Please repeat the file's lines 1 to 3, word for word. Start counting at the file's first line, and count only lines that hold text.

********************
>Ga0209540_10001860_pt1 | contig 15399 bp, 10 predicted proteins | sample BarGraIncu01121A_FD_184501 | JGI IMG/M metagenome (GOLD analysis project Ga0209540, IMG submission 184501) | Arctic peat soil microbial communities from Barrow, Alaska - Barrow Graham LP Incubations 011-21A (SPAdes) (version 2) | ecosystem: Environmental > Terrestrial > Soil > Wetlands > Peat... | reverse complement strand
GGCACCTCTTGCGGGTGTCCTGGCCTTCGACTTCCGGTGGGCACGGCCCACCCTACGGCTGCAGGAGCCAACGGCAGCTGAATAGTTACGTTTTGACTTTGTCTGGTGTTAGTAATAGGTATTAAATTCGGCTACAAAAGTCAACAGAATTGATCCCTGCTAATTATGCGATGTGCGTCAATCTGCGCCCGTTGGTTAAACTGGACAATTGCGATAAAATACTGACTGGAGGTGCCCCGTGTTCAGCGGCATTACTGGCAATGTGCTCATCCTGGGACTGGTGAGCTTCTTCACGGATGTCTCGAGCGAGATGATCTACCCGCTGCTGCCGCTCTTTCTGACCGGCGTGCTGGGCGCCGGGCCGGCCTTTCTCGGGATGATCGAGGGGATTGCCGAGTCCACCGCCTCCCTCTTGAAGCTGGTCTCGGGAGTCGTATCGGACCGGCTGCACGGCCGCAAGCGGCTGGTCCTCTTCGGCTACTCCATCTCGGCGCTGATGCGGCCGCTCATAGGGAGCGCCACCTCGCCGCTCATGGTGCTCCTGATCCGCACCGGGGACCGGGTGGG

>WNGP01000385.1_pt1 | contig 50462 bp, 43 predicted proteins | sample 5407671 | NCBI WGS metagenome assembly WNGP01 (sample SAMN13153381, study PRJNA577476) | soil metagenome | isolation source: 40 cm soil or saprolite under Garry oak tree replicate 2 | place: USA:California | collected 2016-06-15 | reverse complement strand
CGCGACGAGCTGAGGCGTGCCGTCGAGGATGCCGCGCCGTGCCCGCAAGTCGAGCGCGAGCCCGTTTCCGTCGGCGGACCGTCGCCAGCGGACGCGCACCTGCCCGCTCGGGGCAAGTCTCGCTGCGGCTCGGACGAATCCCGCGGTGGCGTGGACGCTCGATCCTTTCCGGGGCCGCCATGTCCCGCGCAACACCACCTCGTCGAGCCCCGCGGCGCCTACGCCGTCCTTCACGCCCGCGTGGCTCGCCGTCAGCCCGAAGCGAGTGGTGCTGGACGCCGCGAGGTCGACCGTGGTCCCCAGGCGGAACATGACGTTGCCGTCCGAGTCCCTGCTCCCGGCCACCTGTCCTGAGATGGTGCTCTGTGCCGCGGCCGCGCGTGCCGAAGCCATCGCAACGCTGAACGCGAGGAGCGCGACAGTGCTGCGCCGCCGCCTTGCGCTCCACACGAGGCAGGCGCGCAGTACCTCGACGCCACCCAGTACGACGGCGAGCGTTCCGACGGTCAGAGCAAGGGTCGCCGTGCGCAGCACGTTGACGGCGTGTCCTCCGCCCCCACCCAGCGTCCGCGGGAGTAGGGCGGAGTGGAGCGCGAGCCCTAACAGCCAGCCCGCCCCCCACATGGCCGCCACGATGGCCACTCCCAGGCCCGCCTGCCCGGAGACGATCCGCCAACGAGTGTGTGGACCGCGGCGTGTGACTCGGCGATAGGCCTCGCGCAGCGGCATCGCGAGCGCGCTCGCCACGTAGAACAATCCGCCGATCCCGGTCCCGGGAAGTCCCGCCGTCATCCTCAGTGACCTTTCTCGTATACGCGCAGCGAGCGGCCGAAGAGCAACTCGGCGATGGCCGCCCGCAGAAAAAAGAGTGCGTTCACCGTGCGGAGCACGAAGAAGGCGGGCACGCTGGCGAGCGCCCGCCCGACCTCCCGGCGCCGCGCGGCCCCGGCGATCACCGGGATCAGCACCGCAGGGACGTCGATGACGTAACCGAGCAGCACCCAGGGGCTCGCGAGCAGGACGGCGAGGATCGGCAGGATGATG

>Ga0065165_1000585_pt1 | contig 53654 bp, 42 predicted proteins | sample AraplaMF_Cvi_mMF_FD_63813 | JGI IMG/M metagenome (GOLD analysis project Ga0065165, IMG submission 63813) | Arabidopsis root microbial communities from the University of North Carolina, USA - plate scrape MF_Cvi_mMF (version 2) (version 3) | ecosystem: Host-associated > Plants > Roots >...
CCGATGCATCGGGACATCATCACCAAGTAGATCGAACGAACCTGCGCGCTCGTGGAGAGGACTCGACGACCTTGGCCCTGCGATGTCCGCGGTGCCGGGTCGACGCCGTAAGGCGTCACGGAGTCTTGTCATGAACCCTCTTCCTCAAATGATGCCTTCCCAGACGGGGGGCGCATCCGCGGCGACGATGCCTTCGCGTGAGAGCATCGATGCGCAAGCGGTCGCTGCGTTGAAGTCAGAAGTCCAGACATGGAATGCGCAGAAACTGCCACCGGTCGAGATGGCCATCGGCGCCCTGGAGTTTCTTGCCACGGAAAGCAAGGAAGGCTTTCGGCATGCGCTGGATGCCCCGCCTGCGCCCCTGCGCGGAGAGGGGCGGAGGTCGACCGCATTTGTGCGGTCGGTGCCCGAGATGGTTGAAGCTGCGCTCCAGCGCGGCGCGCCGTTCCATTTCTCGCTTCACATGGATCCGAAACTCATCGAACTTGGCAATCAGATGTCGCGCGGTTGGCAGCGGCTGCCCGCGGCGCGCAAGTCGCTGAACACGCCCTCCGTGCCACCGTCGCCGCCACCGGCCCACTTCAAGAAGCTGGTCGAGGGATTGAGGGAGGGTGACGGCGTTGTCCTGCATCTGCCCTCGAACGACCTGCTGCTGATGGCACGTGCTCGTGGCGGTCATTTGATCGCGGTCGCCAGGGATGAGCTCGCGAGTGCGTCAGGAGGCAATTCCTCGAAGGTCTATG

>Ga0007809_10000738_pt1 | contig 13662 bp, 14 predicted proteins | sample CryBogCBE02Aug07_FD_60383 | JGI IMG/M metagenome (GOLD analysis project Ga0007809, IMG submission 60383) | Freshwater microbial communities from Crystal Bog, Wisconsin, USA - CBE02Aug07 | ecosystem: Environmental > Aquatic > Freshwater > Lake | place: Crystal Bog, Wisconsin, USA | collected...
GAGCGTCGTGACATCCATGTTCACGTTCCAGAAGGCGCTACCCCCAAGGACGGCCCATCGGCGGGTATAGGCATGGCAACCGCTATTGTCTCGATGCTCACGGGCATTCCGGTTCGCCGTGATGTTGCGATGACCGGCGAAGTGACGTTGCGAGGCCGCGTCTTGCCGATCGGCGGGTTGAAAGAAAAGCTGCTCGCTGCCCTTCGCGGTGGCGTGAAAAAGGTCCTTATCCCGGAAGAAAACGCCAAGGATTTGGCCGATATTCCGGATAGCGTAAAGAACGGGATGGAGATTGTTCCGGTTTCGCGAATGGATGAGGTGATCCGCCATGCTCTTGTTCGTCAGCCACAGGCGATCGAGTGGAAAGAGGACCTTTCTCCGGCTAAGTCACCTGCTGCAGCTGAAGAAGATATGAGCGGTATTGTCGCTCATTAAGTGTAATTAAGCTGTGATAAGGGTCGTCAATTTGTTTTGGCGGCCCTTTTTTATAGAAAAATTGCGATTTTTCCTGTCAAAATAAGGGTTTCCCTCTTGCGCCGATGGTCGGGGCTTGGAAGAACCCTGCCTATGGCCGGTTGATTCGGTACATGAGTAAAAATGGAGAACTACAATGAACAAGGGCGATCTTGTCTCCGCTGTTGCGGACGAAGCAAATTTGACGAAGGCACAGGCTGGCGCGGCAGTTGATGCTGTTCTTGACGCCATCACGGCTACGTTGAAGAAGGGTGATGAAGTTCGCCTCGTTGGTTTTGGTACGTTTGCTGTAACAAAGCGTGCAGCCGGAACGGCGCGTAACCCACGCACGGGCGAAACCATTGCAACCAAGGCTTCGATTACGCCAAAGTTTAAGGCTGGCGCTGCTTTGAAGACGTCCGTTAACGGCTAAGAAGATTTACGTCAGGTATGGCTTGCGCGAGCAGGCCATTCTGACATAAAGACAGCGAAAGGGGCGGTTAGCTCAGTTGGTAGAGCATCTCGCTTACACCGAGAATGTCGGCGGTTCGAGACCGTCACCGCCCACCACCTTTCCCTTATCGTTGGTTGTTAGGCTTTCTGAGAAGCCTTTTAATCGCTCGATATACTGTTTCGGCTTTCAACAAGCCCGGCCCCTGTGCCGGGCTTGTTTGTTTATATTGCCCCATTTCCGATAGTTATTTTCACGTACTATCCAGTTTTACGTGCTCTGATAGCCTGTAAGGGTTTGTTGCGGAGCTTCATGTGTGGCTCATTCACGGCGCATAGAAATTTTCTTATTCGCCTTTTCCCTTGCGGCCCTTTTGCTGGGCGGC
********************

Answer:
>Ga0209540_10001860_pt1 | contig 15399 bp, 10 predicted proteins | sample BarGraIncu01121A_FD_184501 | JGI IMG/M metagenome (GOLD analysis project Ga0209540, IMG submission 184501) | Arctic peat soil microbial communities from Barrow, Alaska - Barrow Graham LP Incubations 011-21A (SPAdes) (version 2) | ecosystem: Environmental > Terrestrial > Soil > Wetlands > Peat... | reverse complement strand
GGCACCTCTTGCGGGTGTCCTGGCCTTCGACTTCCGGTGGGCACGGCCCACCCTACGGCTGCAGGAGCCAACGGCAGCTGAATAGTTACGTTTTGACTTTGTCTGGTGTTAGTAATAGGTATTAAATTCGGCTACAAAAGTCAACAGAATTGATCCCTGCTAATTATGCGATGTGCGTCAATCTGCGCCCGTTGGTTAAACTGGACAATTGCGATAAAATACTGACTGGAGGTGCCCCGTGTTCAGCGGCATTACTGGCAATGTGCTCATCCTGGGACTGGTGAGCTTCTTCACGGATGTCTCGAGCGAGATGATCTACCCGCTGCTGCCGCTCTTTCTGACCGGCGTGCTGGGCGCCGGGCCGGCCTTTCTCGGGATGATCGAGGGGATTGCCGAGTCCACCGCCTCCCTCTTGAAGCTGGTCTCGGGAGTCGTATCGGACCGGCTGCACGGCCGCAAGCGGCTGGTCCTCTTCGGCTACTCCATCTCGGCGCTGATGCGGCCGCTCATAGGGAGCGCCACCTCGCCGCTCATGGTGCTCCTGATCCGCACCGGGGACCGGGTGGG

>WNGP01000385.1_pt1 | contig 50462 bp, 43 predicted proteins | sample 5407671 | NCBI WGS metagenome assembly WNGP01 (sample SAMN13153381, study PRJNA577476) | soil metagenome | isolation source: 40 cm soil or saprolite under Garry oak tree replicate 2 | place: USA:California | collected 2016-06-15 | reverse complement strand